ACKNOWLEDGMENTS

This work was performed within the framework of an agreement between the University Medical Center Groningen (UMCG, Groningen, the Netherlands) and the Gastroenterology and Liver Diseases Research Center, Shahid Beheshti University of Medical Sciences, Tehran (Iran). It was financed by the UMCG, by grants from the Dutch Celiac Disease Consortium (an innovative cluster approved by the Netherlands Genomics Initiative and partly funded by the Dutch Government (grant BSIK03009 to C.W.), the Netherlands Organization for Scientific Research (NWO-VICI grant 918.66.620 to C.W.), the Dutch Digestive Disease Foundation (MLDS WO11-30 to C.W.), and the Iran National Science Foundation (INSF). We sincerely thank R. Booij and S. Medema-Jankipersadsing (UMCG) for their help in genotyping, Dr. M.A. Pourhosseingholi for his assistance in statistical analysis and J.L. Senior and K. Mc Intyre (UMCG) for editing the manuscript. This paper resulted from part of the PhD research of Mohammad Rostami-Nejad.

COMMENTS
Background

Celiac disease (CD) is caused by an immune response to gluten in genetically predisposed individuals. This disease is strongly associated with human leukocyte antigen (HLA)-DQ2 or DQ8 genotypes. HLA molecules are postulated to present gluten antigens to T-cells, which in turn induce tissue damage. Approximately 95% of patients with CD have the HLA-DQ2 heterodimer encoded by the DQA1*05 and DQB1*02 alleles, while close to 5% have the HLA-DQ8 heterodimer encoded by the DQA1*03 and DQB1*0302 alleles. The HLA-DQ alleles are also found in 48%-65% of first-degree relatives of patients with CD and the general population.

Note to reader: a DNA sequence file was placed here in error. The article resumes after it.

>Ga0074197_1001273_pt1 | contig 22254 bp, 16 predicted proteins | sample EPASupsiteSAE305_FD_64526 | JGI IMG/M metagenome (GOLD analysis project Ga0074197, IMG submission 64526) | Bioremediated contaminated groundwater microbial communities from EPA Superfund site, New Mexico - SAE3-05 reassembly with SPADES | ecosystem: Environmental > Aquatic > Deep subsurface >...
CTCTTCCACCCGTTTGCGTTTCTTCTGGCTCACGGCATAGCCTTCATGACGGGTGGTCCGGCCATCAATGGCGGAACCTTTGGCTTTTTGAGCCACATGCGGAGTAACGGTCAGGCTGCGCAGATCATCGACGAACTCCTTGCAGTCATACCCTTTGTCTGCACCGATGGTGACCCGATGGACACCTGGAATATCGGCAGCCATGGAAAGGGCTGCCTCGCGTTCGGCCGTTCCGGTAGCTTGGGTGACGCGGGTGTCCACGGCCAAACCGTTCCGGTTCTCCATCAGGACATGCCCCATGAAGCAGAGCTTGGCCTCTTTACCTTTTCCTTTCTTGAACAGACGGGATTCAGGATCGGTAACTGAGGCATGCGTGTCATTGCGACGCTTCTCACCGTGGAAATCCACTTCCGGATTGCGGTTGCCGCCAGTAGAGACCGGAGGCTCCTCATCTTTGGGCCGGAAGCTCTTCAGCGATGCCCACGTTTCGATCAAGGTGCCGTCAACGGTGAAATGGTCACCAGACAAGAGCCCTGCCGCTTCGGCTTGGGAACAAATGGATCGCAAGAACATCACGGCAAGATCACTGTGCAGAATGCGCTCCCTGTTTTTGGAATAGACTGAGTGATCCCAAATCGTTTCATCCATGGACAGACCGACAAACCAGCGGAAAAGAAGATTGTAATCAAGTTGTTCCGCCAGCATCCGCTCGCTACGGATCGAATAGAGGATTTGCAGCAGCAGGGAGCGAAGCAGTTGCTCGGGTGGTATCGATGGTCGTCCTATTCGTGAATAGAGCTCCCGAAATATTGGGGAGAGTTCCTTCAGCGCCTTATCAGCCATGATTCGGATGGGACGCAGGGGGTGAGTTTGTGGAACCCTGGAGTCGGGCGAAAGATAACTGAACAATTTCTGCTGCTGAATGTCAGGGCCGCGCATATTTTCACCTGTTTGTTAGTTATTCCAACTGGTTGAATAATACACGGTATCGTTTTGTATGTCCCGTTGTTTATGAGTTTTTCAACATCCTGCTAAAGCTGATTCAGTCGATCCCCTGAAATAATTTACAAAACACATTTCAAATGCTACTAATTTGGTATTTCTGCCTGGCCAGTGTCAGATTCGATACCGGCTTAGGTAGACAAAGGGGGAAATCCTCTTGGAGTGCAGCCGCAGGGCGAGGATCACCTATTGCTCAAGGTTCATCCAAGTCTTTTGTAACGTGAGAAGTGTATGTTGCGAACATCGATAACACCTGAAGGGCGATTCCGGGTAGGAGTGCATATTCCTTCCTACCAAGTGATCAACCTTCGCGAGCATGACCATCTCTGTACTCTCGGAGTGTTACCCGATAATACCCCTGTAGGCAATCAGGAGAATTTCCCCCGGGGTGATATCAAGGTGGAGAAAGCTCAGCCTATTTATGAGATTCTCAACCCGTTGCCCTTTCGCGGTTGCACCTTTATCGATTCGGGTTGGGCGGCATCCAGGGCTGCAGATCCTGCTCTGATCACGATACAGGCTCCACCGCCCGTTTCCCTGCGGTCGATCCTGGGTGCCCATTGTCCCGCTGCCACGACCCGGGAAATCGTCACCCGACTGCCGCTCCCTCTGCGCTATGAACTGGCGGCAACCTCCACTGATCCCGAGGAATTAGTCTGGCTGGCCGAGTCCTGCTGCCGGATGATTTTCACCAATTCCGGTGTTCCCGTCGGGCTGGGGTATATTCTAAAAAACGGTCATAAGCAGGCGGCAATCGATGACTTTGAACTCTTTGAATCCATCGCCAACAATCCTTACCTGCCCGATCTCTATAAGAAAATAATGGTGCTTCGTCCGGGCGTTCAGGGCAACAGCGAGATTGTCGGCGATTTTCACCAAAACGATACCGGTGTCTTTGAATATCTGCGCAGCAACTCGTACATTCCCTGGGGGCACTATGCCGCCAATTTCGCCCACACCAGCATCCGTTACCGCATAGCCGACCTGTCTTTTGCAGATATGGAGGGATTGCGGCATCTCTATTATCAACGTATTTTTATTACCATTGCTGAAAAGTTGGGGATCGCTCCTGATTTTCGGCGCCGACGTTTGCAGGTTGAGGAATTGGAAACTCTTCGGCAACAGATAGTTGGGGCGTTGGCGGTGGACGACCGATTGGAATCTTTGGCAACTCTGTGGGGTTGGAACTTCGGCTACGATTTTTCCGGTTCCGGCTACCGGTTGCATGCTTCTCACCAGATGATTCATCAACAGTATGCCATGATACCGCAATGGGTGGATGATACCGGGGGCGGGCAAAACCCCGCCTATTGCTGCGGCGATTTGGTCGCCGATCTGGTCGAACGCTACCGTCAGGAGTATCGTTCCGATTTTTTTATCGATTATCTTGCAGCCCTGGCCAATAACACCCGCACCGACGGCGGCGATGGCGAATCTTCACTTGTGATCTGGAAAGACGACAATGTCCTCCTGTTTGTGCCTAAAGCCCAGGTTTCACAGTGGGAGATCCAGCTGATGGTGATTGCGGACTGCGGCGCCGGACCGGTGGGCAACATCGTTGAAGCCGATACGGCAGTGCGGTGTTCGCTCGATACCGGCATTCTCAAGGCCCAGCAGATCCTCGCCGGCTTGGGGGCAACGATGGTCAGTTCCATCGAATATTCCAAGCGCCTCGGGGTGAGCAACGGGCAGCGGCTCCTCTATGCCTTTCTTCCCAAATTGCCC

Research frontiers

HLA-DQ2 and -DQ8 determination is useful in the exclusion, probably lifelong, of celiac disease in individuals with an equivocal small bowel histological finding.

Innovations and breakthroughs

This describe, for the first time, the distribution of HLA-DQ2/DQ8 alleles in Iranian celiac disease patients compared to healthy Iranian controls. To assess this distribution their authorized a novel SNP method to assess HLA distribution. They also demonstrate the transferability of such an approach to the Iranian population. The results underline the primary importance of HLA-DQ alleles in the Iranian population’s susceptibility to celiac disease. This show that the frequency of HLA-DQ2 is higher in Iranian celiac disease patients than in controls and that the prevalence of HLA-DQ8 is higher than that reported in other international populations. The data presented in this study offer the first step towards defining the genetic structure of HLA in the Iranian population with celiac disease and provide information that can be used in family screening. In addition, the data suggest that the Iranian population, as a non-European Caucasian population, does share certain HLA class II genetic components with the populations of European countries. They therefore suggest that performing readily available serological tests in combination with HLA typing will significantly reduce the burden of celiac disease in the at-risk population by providing more accurate diagnoses and enabling timely treatment with a gluten-free diet.

Applications

The main importance of HLA mapping is to combine the less-invasive methods into a diagnostic algorithm that can be a substitute for the gold standard of biopsy sampling. Carrying HLA risk alleles can be a predictor of susceptibility to celiac disease.

Terminology

HLA: the loci of genes that encode for major histocompatibility complex in humans; tissue transglutaminase IgA and/or IgG test: autoantibodies against the transglutaminase protein used as part of an evaluation for certain autoimmune conditions, most notably celiac disease.

Peer review

The authors have aimed to identify the prevalence of HLA-DQ2 and -DQ8 alleles in celiac patients and a healthy population in Iran and have compared the results with those determined by previously described tagging single nucleotide polymorphism (SNP) methods and commercial kits. The reviewed article describes a nice study. Indeed, there were no data available on the HLA distribution in celiac patients in Iran. Furthermore, the approach based on HLA-tagging SNPs that was adopted in this study is the best described method for determining HLA alleles. The article is well written, and the tables and figures are of outstanding quality. It is thus a great summary of a pilot study conducted in Iranian celiac patients.

Footnotes

P- Reviewers: Cseh A, Nejad MR, Saadah OI S- Editor: Qi Y L- Editor: A E- Editor: Zhang DN